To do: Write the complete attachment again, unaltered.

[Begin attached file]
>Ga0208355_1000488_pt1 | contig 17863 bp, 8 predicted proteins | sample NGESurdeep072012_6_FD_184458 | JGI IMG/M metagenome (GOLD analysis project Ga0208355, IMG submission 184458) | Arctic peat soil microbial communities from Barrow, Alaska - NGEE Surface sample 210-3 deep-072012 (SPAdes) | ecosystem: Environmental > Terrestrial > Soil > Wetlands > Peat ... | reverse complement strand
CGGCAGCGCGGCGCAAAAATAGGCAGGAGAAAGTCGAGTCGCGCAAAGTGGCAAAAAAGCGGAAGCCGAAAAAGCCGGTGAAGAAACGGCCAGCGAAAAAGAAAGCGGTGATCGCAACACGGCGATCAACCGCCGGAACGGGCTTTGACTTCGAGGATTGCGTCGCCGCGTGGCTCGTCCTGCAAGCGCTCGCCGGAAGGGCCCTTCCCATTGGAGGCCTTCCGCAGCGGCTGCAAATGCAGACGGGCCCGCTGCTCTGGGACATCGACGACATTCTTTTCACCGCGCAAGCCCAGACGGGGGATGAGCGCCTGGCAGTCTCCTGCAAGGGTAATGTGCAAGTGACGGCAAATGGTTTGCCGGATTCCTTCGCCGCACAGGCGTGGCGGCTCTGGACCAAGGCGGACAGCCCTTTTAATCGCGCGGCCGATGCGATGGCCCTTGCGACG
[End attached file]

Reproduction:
>Ga0208355_1000488_pt1 | contig 17863 bp, 8 predicted proteins | sample NGESurdeep072012_6_FD_184458 | JGI IMG/M metagenome (GOLD analysis project Ga0208355, IMG submission 184458) | Arctic peat soil microbial communities from Barrow, Alaska - NGEE Surface sample 210-3 deep-072012 (SPAdes) | ecosystem: Environmental > Terrestrial > Soil > Wetlands > Peat ... | reverse complement strand
CGGCAGCGCGGCGCAAAAATAGGCAGGAGAAAGTCGAGTCGCGCAAAGTGGCAAAAAAGCGGAAGCCGAAAAAGCCGGTGAAGAAACGGCCAGCGAAAAAGAAAGCGGTGATCGCAACACGGCGATCAACCGCCGGAACGGGCTTTGACTTCGAGGATTGCGTCGCCGCGTGGCTCGTCCTGCAAGCGCTCGCCGGAAGGGCCCTTCCCATTGGAGGCCTTCCGCAGCGGCTGCAAATGCAGACGGGCCCGCTGCTCTGGGACATCGACGACATTCTTTTCACCGCGCAAGCCCAGACGGGGGATGAGCGCCTGGCAGTCTCCTGCAAGGGTAATGTGCAAGTGACGGCAAATGGTTTGCCGGATTCCTTCGCCGCACAGGCGTGGCGGCTCTGGACCAAGGCGGACAGCCCTTTTAATCGCGCGGCCGATGCGATGGCCCTTGCGACG